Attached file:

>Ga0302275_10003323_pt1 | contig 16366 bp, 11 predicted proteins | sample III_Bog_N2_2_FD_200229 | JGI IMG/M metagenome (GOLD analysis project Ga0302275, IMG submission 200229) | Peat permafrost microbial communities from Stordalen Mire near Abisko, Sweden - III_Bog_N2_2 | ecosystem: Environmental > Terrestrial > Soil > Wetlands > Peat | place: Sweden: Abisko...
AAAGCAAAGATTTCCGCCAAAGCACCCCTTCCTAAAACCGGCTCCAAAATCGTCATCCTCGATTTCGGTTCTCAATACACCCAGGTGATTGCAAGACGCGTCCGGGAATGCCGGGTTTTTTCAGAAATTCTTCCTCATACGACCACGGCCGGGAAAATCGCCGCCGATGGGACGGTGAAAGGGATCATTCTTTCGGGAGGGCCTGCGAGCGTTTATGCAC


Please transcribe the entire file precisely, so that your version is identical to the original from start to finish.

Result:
>Ga0302275_10003323_pt1 | contig 16366 bp, 11 predicted proteins | sample III_Bog_N2_2_FD_200229 | JGI IMG/M metagenome (GOLD analysis project Ga0302275, IMG submission 200229) | Peat permafrost microbial communities from Stordalen Mire near Abisko, Sweden - III_Bog_N2_2 | ecosystem: Environmental > Terrestrial > Soil > Wetlands > Peat | place: Sweden: Abisko...
AAAGCAAAGATTTCCGCCAAAGCACCCCTTCCTAAAACCGGCTCCAAAATCGTCATCCTCGATTTCGGTTCTCAATACACCCAGGTGATTGCAAGACGCGTCCGGGAATGCCGGGTTTTTTCAGAAATTCTTCCTCATACGACCACGGCCGGGAAAATCGCCGCCGATGGGACGGTGAAAGGGATCATTCTTTCGGGAGGGCCTGCGAGCGTTTATGCAC